US20100069145A1 - Wagering game machine information exchange - Google Patents

Wagering game machine information exchange Download PDF

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US20100069145A1
US20100069145A1 US12/531,381 US53138108A US2010069145A1 US 20100069145 A1 US20100069145 A1 US 20100069145A1 US 53138108 A US53138108 A US 53138108A US 2010069145 A1 US2010069145 A1 US 2010069145A1
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wagering game
game machine
information
tangible
ticket
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Granted
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US12/531,381
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US8272948B2 (en
Inventor
Muthu Velu
Mark B. Gagner
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SG Gaming Inc
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WMS Gaming Inc
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Priority to US12/531,381 priority patent/US8272948B2/en
Priority to PCT/US2008/001985 priority patent/WO2008115327A2/en
Publication of US20100069145A1 publication Critical patent/US20100069145A1/en
Publication of US8272948B2 publication Critical patent/US8272948B2/en
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Assigned to WMS GAMING INC. reassignment WMS GAMING INC. ASSIGNMENT OF ASSIGNORS INTEREST (SEE DOCUMENT FOR DETAILS). Assignors: GAGNER, MARK B., VELU, MUTHU
Assigned to BANK OF AMERICA, N.A., AS COLLATERAL AGENT reassignment BANK OF AMERICA, N.A., AS COLLATERAL AGENT SECURITY AGREEMENT Assignors: SCIENTIFIC GAMES INTERNATIONAL, INC., WMS GAMING INC.
Assigned to DEUTSCHE BANK TRUST COMPANY AMERICAS, AS COLLATERAL AGENT reassignment DEUTSCHE BANK TRUST COMPANY AMERICAS, AS COLLATERAL AGENT SECURITY AGREEMENT Assignors: BALLY GAMING, INC, SCIENTIFIC GAMES INTERNATIONAL, INC, WMS GAMING INC.
Assigned to BALLY GAMING, INC. reassignment BALLY GAMING, INC. MERGER (SEE DOCUMENT FOR DETAILS). Assignors: WMS GAMING INC.
Assigned to BALLY GAMING, INC., WMS GAMING INC., SCIENTIFIC GAMES INTERNATIONAL, INC. reassignment BALLY GAMING, INC. RELEASE OF SECURITY INTEREST IN PATENTS (RELEASES REEL/FRAME 034530/0318) Assignors: DEUTSCHE BANK TRUST COMPANY AMERICAS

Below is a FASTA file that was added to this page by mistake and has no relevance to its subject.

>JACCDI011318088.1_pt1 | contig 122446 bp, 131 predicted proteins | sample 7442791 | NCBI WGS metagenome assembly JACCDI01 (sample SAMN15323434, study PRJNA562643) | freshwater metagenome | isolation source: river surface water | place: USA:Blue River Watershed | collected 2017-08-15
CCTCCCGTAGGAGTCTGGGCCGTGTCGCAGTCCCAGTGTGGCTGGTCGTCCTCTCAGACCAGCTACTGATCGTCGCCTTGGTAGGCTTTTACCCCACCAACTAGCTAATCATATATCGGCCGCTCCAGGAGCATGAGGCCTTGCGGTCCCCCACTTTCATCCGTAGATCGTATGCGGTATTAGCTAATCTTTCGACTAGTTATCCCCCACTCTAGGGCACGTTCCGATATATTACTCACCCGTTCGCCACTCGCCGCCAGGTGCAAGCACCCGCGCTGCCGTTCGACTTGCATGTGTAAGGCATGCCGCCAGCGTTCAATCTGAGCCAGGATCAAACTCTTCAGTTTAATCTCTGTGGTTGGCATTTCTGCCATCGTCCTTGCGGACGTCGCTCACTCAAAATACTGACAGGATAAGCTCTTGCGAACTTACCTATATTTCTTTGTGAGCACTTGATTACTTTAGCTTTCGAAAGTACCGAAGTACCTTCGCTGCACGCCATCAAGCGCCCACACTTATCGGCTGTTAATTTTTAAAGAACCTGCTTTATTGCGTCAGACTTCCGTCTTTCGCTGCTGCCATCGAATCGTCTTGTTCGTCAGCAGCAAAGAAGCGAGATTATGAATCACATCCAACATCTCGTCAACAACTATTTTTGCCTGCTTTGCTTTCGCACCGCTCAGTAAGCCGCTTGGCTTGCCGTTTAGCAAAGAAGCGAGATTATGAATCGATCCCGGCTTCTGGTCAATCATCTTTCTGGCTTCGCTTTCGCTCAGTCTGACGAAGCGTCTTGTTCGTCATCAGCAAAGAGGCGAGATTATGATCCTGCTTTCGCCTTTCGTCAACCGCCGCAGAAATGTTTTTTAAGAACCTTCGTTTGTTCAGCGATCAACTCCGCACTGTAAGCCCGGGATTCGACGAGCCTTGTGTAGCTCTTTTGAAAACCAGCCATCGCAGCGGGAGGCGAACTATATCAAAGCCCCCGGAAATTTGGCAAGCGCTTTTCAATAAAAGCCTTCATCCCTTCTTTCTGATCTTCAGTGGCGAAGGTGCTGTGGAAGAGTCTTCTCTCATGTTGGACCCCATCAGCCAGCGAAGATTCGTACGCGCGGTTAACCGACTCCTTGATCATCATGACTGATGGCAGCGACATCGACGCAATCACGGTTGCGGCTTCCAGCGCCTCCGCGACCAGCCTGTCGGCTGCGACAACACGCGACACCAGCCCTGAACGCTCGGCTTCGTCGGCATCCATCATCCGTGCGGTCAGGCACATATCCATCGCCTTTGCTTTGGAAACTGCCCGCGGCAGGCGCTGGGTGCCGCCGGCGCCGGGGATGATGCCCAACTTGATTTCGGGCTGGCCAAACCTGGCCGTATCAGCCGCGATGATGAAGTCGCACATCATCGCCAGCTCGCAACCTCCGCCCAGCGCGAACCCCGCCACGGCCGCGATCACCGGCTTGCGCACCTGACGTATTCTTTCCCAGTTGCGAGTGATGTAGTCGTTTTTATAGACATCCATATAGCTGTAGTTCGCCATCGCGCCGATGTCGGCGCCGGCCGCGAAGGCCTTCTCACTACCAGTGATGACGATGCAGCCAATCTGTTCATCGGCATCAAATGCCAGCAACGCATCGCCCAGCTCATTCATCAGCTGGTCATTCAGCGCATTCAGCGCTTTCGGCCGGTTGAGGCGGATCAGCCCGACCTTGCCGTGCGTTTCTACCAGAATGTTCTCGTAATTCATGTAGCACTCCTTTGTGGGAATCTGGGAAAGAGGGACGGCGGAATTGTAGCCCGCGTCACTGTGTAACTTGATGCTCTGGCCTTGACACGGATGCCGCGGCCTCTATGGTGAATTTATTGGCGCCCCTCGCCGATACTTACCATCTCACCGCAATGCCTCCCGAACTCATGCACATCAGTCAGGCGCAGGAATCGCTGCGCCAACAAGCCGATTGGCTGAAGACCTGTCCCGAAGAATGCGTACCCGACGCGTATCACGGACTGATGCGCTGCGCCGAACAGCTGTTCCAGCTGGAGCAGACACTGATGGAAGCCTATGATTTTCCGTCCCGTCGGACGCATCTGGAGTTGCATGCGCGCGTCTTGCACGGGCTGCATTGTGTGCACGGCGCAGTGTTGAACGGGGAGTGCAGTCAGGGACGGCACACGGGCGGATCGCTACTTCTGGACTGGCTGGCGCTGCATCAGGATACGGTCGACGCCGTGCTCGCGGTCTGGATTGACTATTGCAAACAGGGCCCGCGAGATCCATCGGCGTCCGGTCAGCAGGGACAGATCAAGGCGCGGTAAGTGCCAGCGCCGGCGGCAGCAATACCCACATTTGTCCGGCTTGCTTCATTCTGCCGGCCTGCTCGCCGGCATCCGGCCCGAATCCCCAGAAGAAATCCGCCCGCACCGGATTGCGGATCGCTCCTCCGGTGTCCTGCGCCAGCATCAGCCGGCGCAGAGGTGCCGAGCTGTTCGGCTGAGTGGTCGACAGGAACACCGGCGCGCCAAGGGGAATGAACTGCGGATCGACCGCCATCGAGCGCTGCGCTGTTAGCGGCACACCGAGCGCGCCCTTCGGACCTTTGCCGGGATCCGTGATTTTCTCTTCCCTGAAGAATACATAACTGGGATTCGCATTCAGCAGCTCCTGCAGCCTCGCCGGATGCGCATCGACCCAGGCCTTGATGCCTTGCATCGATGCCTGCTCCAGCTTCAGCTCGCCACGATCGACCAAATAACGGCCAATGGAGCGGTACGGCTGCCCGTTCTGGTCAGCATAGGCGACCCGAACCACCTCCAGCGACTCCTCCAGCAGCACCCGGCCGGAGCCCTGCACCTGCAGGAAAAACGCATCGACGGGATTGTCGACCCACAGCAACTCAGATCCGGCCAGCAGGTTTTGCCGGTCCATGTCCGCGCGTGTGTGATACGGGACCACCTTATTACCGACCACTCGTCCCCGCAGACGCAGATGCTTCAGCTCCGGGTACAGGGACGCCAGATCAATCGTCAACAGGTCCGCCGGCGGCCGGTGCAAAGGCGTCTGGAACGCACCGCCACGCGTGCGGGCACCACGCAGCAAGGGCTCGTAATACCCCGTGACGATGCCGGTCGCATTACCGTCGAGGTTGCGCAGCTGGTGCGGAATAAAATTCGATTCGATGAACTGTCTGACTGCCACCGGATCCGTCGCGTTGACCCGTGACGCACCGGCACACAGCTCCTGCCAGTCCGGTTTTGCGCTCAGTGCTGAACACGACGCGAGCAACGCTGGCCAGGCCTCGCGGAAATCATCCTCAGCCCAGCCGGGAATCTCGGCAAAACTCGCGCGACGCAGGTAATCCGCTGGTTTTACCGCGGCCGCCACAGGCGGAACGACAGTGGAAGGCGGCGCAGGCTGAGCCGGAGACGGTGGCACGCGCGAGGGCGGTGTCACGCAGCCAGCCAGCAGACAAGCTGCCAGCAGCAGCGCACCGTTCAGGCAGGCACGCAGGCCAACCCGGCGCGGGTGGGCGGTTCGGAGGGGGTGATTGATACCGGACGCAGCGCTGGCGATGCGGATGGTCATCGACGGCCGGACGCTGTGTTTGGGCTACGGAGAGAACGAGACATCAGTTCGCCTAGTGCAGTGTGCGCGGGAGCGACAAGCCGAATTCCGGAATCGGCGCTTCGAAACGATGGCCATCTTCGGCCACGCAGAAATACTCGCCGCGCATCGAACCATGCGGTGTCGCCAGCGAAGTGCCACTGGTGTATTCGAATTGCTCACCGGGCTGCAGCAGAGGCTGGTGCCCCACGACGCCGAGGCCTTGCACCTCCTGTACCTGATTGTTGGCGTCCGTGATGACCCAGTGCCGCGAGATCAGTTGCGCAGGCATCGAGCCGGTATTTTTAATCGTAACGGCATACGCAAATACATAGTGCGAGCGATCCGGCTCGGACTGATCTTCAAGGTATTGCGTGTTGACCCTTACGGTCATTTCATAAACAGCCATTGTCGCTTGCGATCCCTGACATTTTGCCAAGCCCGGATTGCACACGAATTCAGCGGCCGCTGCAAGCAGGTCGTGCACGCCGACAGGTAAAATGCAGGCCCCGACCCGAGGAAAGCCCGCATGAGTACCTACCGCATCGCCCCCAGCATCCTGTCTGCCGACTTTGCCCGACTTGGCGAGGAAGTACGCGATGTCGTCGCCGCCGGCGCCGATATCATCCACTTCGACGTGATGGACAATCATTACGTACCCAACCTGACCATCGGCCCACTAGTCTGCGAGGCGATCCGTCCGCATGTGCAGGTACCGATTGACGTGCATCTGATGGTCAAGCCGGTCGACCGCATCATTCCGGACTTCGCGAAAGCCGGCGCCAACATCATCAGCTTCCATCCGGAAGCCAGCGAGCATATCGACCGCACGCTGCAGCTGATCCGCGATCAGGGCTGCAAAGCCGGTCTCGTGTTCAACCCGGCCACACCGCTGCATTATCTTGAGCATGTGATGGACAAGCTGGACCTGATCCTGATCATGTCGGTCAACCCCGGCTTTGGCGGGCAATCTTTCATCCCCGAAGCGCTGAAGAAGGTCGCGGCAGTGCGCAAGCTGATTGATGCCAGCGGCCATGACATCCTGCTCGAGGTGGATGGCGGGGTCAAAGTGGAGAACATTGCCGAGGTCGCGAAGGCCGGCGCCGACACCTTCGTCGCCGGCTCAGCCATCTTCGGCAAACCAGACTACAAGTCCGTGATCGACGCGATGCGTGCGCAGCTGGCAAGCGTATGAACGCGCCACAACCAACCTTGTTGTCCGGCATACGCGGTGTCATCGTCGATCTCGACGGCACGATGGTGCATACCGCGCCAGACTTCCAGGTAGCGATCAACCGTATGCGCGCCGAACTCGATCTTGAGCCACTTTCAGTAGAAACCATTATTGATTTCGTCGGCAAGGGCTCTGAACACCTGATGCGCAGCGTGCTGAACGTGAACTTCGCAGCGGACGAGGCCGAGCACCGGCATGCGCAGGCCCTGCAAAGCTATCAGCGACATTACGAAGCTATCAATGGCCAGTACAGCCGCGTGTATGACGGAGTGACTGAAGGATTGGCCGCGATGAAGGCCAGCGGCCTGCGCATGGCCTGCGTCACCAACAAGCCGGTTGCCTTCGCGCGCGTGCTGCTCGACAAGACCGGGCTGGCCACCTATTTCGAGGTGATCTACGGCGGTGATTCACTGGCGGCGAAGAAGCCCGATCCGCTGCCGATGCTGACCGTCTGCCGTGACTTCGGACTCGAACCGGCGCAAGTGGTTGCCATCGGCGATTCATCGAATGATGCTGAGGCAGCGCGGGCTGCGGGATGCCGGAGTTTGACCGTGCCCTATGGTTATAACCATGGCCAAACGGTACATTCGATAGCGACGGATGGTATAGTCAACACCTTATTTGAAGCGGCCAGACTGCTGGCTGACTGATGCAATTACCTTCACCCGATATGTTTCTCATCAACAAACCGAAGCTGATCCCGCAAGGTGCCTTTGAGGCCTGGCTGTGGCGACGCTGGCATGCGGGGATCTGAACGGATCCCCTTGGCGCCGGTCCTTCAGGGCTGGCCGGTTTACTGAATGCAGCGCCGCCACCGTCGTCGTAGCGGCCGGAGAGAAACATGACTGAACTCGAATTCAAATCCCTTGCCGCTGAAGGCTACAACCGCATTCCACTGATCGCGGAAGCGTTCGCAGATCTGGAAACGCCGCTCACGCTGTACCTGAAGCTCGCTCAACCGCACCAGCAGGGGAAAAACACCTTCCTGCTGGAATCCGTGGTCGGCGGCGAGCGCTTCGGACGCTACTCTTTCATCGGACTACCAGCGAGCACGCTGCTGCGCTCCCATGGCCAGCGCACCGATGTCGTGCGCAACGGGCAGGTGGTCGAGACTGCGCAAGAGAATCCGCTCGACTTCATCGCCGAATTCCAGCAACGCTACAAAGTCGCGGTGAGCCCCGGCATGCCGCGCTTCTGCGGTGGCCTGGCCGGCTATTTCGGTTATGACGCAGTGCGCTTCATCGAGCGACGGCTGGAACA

Assigned to SG GAMING, INC. reassignment SG GAMING, INC. CHANGE OF NAME (SEE DOCUMENT FOR DETAILS). Assignors: BALLY GAMING, INC.
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    • GPHYSICS
    • G07CHECKING-DEVICES
    • G07FCOIN-FREED OR LIKE APPARATUS
    • G07F17/00Coin-freed apparatus for hiring articles; Coin-freed facilities or services
    • G07F17/32Coin-freed apparatus for hiring articles; Coin-freed facilities or services for games, toys, sports, or amusements

Abstract

Apparatus, systems, and methods may operate to receive information associated with a wagering game machine capable of engaging in the process of presenting a wagering game upon which monetary value may be wagered, print a first portion of the information in human perceivable form on a tangible object, such as a wagering game machine ticket, and record a second portion of the information in a wireless memory device to be attached to the wagering game machine ticket. Other apparatus, systems, and methods are disclosed.

Description

    RELATED APPLICATION
  • This patent application claims the priority benefit of U.S. Provisional Patent Application Ser. No. 60/895,295 filed Mar. 16, 2007 and entitled “WAGERING GAME MACHINE INFORMATION EXCHANGE”, which application is incorporated herein by reference.
  • LIMITED COPYRIGHT WAIVER
  • A portion of the disclosure of this patent document contains material which is subject to copyright protection. The copyright owner has no objection to the facsimile reproduction by anyone of the patent disclosure, as it appears in the Patent and Trademark Office patent files or records, but otherwise reserves all copyright rights whatsoever. Copyright 2007, 2008 WMS Gaming, Inc.
  • FIELD
  • Embodiments of the inventive subject matter relate generally to wagering game systems, and more particularly, to information exchange with wagering game machines.
  • BACKGROUND
  • Wagering game machine makers strive to provide new and entertaining games. One way of increasing the entertainment value associated with casino-style wagering games (e.g., video slots, video poker, video black jack, and the like) includes offering a variety of base games and bonus events. However, despite the variety of base games and bonus events, players sometimes lose interest in repetitive wagering gaming content. Thus, there is a need for apparatus, systems, and methods that serve to increase the entertainment value associated with wagering game machines.
  • BRIEF DESCRIPTION OF THE FIGURES
  • Embodiments of the invention are illustrated by way of example and not limitation in the Figures of the accompanying drawings in which:
  • FIG. 1 is a block diagram illustrating a wagering game machine architecture according to example embodiments of the inventive subject matter.
  • FIG. 2 is a block diagram illustrating a tangible object, such as a wagering game machine ticket, according to example embodiments of the inventive subject matter.
  • FIG. 3 is a block diagram illustrating a wagering game network and system according to example embodiments of the inventive subject matter.
  • FIG. 4 is a perspective view of a wagering game machine according to example embodiments of the inventive subject matter.
  • FIG. 5 is a perspective view of a portable wagering game machine according to example embodiments of the inventive subject matter.
  • FIG. 6 is a flowchart illustrating methods for transferring information to a tangible object, such as a wagering game machine ticket, according to embodiments of the inventive subject matter.